What was it about Propeller that made you want to get involved with the company?

First, their love of the text. It is there in all the shows. The text is very true to Shakespeare’s text. The second thing is, for me, every really, really, really good director is a great storyteller. And I think the way that [Propeller director] Ed Hall tells the actual story is terrific. That’s what leapt out at me. It’s the clarity—the actual clarity of the story, so that you can follow it. And the energy. Propeller is enormously physical.

Tell me about the ensemble. They’re onstage the whole time, for both shows, which is so intriguing.

It’s very particular to Ed’s work. And it means everybody is in rehearsal all the time. They’re in there all the time, all the day. You’re never only called for the scenes that you’re in. Rather than having just a half a dozen people working lines in rehearsal room, you’ve got 14. Everybody is always concentrated. I just think it is a true ensemble—everybody is looking at the scene that is the play and asking what is that scene doing for the play? What is the story line behind it?

It’s an all-male ensemble. How’d a woman like you wind up being the producer?

It’s quite funny, isn’t it? A girl to be running an all-male Shakespeare company. It took me a little while for me to really go, yes, I believe in this. But after a couple of shows, I got the clue. What you find with just having one sex is that actually you’re listening to the words. Whether you’re a male or a female, you’re just listening to what Shakespeare is saying and asking, what does that mean? That’s what it allows you to do—to scrape away the sexual politics and just listen to the words.


Propeller: Q&A with UMS Programming Director Michael Kondziolka

All week long guest blogger Leslie Stainton will be following the Propeller theater company residency in Ann Arbor.  She starts the week with a Q&A with UMS Programming Director Michael Kondziolka about how he learned about Propeller.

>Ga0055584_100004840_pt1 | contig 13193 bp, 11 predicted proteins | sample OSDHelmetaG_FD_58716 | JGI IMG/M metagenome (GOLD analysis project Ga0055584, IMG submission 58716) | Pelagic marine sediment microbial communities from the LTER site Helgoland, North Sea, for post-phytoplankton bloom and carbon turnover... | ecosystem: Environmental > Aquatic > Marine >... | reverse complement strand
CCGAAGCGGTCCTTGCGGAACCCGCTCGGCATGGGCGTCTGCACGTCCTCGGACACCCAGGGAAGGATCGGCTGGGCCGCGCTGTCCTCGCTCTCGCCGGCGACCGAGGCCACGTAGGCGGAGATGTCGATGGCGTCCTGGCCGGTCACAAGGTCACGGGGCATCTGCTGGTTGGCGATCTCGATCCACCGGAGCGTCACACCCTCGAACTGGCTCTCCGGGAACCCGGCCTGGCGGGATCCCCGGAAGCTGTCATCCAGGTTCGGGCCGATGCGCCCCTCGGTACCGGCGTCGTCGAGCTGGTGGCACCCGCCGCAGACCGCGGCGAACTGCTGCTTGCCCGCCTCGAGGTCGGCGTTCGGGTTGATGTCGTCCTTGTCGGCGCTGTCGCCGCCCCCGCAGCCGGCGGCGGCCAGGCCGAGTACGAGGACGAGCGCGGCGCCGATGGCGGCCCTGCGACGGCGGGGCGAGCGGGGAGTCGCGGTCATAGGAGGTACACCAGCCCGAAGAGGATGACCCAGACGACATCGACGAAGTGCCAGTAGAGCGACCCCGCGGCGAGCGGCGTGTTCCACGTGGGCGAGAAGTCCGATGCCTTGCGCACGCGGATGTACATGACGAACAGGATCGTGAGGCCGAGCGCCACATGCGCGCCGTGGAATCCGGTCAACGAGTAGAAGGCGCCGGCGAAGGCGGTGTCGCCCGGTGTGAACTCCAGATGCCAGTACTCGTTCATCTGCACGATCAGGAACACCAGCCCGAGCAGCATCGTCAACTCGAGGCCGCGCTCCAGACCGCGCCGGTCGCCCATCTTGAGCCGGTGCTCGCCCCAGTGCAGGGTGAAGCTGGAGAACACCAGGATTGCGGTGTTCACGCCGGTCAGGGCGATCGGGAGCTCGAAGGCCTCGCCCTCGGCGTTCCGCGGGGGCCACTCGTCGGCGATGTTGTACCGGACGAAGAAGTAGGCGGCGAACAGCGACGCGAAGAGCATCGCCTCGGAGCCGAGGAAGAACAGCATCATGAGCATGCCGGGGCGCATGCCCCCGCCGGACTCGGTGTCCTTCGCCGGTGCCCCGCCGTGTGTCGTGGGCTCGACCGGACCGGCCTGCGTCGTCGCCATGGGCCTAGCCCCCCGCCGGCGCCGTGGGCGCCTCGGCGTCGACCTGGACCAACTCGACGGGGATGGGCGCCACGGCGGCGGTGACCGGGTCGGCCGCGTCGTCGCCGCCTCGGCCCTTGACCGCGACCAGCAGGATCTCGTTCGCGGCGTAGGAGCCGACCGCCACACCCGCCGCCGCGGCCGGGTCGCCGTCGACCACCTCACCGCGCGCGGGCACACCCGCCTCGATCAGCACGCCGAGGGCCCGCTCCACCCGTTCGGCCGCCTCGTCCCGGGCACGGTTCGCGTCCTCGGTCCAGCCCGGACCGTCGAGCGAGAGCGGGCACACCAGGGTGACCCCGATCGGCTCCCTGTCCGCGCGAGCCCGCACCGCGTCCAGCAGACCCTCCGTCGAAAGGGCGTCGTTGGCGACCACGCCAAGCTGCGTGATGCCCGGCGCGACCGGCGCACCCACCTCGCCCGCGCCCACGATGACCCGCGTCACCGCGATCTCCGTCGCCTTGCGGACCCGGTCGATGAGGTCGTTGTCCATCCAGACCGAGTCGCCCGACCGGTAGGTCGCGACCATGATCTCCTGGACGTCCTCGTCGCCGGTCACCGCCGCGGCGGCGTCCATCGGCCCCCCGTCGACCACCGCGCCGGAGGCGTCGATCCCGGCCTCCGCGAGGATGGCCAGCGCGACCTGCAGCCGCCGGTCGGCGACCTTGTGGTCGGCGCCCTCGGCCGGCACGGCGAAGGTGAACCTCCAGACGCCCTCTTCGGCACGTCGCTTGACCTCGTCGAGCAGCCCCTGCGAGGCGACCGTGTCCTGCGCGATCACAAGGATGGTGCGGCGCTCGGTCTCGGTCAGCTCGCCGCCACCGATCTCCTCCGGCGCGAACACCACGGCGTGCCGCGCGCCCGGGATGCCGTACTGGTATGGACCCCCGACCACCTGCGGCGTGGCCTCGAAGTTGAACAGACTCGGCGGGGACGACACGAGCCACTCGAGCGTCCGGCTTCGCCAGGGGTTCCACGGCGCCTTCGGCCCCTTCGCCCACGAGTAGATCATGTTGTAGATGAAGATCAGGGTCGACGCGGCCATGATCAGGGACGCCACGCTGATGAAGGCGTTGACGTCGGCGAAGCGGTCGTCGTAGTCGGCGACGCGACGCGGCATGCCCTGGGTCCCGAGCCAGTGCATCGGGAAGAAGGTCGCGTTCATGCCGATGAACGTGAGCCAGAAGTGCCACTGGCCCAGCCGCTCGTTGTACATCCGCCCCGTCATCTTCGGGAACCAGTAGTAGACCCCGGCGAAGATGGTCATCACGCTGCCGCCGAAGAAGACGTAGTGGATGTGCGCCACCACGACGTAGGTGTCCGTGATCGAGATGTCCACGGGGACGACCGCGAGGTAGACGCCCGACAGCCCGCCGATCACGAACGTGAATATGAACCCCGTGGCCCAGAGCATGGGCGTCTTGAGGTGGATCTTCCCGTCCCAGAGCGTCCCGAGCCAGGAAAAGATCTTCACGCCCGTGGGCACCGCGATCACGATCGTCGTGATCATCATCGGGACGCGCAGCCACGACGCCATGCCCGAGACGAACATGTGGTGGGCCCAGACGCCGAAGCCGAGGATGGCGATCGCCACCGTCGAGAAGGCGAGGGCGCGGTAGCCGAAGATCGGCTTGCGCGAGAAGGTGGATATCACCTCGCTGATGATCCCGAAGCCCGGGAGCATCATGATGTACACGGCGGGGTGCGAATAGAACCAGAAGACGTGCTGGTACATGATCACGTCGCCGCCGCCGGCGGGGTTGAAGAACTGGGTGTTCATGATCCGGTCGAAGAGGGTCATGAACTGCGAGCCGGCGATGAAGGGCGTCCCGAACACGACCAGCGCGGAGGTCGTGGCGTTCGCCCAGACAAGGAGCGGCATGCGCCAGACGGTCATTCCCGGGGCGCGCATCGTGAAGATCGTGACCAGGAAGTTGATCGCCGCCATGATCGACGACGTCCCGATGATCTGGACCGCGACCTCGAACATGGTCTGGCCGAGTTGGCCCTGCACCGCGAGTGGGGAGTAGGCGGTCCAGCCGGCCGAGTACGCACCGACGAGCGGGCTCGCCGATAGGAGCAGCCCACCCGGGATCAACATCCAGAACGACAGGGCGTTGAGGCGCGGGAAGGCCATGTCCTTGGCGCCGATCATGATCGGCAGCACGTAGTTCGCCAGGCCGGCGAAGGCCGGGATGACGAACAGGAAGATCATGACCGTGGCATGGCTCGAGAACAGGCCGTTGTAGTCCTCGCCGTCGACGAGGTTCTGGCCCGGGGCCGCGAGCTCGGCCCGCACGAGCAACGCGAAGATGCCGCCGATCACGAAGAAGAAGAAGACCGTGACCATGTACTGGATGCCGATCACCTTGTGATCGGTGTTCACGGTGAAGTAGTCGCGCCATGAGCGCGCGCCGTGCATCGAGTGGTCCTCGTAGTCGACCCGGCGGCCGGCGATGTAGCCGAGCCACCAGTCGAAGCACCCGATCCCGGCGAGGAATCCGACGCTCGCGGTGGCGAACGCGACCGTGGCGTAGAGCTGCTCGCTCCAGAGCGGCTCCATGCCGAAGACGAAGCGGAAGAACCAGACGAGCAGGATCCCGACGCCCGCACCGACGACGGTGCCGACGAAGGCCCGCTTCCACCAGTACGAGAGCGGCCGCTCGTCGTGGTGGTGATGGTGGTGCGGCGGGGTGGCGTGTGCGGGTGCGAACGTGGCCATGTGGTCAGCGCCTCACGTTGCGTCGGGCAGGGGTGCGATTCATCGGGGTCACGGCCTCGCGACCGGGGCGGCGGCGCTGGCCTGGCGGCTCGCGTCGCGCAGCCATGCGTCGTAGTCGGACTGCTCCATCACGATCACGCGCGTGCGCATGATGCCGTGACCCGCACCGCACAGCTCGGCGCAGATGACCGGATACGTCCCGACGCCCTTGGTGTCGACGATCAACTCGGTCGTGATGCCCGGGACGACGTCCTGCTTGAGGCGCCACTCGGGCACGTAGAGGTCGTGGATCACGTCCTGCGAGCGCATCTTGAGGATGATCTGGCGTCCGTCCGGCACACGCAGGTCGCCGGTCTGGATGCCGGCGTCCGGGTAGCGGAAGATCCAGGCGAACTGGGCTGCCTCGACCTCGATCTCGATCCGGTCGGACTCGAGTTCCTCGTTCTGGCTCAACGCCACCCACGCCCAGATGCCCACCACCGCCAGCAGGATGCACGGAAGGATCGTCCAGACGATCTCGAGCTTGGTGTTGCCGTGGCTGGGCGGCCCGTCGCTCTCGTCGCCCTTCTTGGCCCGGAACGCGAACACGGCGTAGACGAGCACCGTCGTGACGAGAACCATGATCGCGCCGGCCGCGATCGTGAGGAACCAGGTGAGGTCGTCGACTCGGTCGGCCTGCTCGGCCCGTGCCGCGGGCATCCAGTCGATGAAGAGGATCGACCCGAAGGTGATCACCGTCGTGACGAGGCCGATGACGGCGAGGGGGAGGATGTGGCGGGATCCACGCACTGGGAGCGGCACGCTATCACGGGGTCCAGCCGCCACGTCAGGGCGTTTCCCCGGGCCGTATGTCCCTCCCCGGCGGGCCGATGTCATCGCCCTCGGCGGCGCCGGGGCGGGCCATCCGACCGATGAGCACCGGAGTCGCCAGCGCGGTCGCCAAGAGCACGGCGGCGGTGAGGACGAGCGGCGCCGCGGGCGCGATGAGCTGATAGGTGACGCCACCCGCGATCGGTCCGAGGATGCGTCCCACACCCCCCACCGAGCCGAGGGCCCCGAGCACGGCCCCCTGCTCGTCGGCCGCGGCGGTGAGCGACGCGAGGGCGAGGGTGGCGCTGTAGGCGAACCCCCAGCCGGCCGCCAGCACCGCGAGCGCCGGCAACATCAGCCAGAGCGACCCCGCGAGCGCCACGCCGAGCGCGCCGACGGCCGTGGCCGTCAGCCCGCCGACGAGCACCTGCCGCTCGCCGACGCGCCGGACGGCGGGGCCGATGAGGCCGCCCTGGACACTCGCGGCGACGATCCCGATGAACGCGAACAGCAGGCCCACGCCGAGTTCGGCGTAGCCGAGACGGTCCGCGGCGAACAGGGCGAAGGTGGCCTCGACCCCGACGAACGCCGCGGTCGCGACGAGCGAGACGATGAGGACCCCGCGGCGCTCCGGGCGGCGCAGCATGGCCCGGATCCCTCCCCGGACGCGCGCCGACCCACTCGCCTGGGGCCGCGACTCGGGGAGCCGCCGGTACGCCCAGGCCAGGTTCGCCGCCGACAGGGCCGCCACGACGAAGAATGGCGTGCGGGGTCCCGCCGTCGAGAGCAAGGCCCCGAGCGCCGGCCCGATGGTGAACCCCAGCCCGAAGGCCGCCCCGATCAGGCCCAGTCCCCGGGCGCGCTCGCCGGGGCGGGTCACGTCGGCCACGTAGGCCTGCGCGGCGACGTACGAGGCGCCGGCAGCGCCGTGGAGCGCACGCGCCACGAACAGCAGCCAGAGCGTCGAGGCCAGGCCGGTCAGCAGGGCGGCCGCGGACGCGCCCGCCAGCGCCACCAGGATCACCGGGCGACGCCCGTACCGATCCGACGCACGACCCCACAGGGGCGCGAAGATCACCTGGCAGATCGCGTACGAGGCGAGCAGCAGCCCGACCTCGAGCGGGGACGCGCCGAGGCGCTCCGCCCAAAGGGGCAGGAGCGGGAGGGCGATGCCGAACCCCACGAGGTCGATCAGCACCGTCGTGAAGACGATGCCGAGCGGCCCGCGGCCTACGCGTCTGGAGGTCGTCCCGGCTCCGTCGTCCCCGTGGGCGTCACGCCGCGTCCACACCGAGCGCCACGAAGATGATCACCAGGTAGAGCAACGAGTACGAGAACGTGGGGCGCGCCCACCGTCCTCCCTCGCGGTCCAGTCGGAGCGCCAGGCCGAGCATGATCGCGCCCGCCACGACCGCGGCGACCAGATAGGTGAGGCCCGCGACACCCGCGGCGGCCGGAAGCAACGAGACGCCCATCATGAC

For years, Michael Kondziolka, UMS’s Programming Director, has been my go-to guy for all things cultural. If Michael says see it (as he does about Propeller), I move heaven and earth to heed the call. So I asked him how Propeller caught his eye…

MK: Through the RSC—the gift that keeps on giving. Caro MacKay, one of the RSC producers I worked with 10 years ago on the Henry VI/Richard III tetralogy here in Ann Arbor, brought to my attention the work of Propeller and Ed Hall in general.  Ed Hall is the son of the British director Sir Peter Hall—and Caro said, “I think he’s doing important work. You owe it to yourself to see it.” So I checked it out and was blown away by the sort of arch, vaguely edgy sensibility. At the same time, they had a lot of integrity and respect for the text. This wasn’t about trashing Shakespeare—it was about bringing a young, fresh, edgy sensibility to the text. I remember leaving the theater and going to King’s Cross Station to get my sleeper car up to Edinburgh for the festival there. I’d planned to sleep on the way up, but we stayed up all night and talked about the production.

How does Propeller fit into the broader UMS vision for theater—and for Shakespeare in particular?

MK: Over the long term we want to celebrate the work of companies like the RSC and the Globe Theatre, but we also want to start painting a picture of the versatility and the broadness of Shakespeare, and of just how wonderfully elastic these texts are. It’s one thing to understand that intellectually, and it’s another thing to actually witness it. Well, this company will help people with that!